West Africa, until recently a hotspot on the Dark Continent, is now quietly digesting gains made in its nationalistic struggle.
Calling its position somewhat unique, James S. Coleman, teaching fellow in Government who studied this area on a Fulbright grant last year, credited "enlightened colonialism" and a lack of discrimination for this calm.
"By colonial standards, British rule in WestAfrica is very enlightened," he said; French policy, to a lesser extent. West Africa, divided into a number of British and French colonies, has bred many powerful nationalistic movements.
Compared to the rest of Africa, this section has received "surprisingly substantial political and economic concessions."
"Discrimination is legally prohibited." Having very small white communities, there is little racial friction. Nigeria, for example, with a total population of 25 million, has only 5,000 whites.
Whites In Kenya
Another distinguishing feature is the British policy of "non-alienation of land." No native land can be sold to a non-African without the hard-to-get approval of the governor. "In Kenya, hugh areas of the better farm lands have been taken over by whites." This alone, he indicated, has proved considerable cause for unrest.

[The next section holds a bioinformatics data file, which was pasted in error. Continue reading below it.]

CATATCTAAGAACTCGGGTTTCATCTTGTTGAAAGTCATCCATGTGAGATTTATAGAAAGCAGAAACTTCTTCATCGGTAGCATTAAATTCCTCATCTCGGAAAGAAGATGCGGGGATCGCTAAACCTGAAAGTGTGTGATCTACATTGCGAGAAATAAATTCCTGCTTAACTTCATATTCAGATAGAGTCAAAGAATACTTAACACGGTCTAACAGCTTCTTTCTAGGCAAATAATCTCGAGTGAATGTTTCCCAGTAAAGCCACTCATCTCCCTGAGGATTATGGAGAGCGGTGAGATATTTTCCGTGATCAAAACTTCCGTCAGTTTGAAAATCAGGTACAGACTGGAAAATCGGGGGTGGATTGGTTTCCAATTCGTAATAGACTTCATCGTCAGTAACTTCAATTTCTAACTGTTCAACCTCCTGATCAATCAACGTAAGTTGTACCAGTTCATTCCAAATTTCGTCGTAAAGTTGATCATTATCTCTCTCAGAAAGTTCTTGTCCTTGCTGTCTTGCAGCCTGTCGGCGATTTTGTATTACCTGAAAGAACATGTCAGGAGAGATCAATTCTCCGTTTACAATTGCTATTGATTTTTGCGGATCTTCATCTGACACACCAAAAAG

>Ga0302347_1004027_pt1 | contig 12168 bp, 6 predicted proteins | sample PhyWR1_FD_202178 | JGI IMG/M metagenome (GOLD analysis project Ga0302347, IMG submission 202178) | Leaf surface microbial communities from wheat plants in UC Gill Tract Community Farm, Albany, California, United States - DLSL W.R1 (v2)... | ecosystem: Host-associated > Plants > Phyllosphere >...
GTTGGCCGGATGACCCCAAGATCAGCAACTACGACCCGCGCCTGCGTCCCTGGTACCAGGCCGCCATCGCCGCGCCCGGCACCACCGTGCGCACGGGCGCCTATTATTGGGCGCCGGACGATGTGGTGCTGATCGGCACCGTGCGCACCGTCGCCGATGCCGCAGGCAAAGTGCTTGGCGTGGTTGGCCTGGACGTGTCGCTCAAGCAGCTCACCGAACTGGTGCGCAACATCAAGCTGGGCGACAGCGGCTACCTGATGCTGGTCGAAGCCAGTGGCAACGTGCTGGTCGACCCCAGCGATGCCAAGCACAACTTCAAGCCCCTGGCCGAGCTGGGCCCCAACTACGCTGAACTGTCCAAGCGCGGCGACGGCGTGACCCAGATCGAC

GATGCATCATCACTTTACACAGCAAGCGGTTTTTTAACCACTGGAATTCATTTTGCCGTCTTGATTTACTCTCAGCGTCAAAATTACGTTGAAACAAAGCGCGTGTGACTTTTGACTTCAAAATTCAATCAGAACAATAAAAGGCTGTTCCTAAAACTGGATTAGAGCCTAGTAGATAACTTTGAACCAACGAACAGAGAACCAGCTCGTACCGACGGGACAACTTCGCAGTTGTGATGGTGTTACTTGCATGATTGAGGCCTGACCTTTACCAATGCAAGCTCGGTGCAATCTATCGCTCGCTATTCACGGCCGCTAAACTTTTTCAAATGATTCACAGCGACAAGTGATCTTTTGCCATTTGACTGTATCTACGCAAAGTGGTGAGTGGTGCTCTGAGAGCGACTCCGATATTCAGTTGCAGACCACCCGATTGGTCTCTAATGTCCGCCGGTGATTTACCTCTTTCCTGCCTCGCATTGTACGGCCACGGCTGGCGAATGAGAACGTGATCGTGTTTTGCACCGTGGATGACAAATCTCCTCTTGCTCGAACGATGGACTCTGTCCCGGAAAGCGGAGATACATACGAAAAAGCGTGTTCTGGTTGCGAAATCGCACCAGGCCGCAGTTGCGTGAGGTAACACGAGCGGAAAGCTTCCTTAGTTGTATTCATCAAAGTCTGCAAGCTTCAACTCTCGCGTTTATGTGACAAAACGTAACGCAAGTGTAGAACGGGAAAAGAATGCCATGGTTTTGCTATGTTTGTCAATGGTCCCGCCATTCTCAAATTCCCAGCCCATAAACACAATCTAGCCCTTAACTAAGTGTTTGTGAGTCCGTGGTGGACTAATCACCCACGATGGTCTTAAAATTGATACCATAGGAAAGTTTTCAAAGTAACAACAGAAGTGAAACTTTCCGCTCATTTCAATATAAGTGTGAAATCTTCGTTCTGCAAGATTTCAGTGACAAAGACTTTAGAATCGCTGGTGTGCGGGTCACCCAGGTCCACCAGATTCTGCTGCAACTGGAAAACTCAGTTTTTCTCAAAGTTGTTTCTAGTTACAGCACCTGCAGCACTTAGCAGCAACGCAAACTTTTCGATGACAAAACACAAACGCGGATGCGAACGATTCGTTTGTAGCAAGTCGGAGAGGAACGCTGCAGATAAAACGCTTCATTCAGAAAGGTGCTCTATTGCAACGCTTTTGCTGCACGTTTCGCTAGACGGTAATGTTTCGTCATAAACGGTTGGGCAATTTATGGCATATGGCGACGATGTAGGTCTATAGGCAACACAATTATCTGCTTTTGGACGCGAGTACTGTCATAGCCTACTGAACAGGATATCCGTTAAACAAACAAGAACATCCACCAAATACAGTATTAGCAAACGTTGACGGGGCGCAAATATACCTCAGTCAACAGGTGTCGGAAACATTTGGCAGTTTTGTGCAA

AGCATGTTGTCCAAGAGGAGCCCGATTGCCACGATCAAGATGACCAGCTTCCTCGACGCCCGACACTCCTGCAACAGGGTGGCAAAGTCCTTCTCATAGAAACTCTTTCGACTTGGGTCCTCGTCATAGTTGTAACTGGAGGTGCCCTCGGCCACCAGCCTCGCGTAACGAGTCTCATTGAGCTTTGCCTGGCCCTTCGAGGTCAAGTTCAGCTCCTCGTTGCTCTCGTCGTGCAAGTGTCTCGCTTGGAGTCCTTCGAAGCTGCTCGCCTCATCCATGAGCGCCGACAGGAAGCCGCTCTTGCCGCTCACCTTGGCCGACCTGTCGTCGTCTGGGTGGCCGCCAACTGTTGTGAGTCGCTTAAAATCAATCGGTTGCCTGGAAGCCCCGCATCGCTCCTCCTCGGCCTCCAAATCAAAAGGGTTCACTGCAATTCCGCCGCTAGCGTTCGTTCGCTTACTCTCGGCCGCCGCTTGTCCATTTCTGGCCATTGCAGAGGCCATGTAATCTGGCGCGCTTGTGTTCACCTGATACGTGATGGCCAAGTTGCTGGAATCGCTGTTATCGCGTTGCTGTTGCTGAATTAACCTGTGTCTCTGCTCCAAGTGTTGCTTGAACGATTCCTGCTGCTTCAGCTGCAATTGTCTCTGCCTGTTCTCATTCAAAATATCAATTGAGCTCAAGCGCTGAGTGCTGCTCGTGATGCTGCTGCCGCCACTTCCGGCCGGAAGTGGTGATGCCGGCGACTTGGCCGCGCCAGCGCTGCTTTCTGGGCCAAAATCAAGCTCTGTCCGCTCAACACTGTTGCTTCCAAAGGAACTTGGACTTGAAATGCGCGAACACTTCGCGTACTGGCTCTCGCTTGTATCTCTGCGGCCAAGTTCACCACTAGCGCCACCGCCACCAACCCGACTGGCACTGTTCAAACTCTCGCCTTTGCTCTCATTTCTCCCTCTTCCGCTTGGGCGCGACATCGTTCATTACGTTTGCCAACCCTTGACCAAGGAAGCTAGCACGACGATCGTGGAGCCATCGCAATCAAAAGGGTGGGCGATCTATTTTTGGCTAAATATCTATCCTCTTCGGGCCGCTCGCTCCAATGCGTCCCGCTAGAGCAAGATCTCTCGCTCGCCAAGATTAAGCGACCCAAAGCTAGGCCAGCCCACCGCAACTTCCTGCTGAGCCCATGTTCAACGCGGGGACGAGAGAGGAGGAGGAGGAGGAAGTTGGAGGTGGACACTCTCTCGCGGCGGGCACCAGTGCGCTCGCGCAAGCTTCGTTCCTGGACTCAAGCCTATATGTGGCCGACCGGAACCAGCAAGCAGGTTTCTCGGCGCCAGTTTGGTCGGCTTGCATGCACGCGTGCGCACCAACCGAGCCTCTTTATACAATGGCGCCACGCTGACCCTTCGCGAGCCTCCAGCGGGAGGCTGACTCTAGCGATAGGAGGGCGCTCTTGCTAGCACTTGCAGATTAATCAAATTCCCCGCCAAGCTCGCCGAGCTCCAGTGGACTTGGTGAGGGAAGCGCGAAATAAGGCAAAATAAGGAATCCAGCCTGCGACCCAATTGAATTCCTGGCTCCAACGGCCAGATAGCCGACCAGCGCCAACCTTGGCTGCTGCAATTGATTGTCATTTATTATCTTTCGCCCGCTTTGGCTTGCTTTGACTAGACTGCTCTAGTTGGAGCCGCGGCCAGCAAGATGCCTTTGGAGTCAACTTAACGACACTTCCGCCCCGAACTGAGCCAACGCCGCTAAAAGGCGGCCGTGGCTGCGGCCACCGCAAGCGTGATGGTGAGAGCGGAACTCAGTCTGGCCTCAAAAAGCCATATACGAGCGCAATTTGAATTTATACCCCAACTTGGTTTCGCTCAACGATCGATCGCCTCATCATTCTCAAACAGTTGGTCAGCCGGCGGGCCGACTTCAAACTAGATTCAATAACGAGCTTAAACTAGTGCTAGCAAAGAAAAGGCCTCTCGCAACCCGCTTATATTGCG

Coleman traced the rise of nationalism to agitation of Western-educated native leaders. Returning from European and American universities where they had demonstrated equal capacities and had tasted modern culture, they were expected to submerge themselves into the backward social systems of their homelands.
Into the Hinterland
He talked of the "frustration of those who had approached the threshold of equality." Their greatest protest, he stated, "is against the stigma of inferiority."
"They are not just a group of educated agitators in the seacoast towns," Coleman emphasized. These men descended into the tribes and gained the confidence of the masses by articulating their grievances to colonial authorities. With the great masses behind them they pressured for reform. "They're succeeding," Coleman feels.
"The nationalists think industrialization in the cure-all for their economic backwardness," Coleman said. "Whereas formerly colonial authorities discouraged this notion, now they are taking positive steps toward industrial development."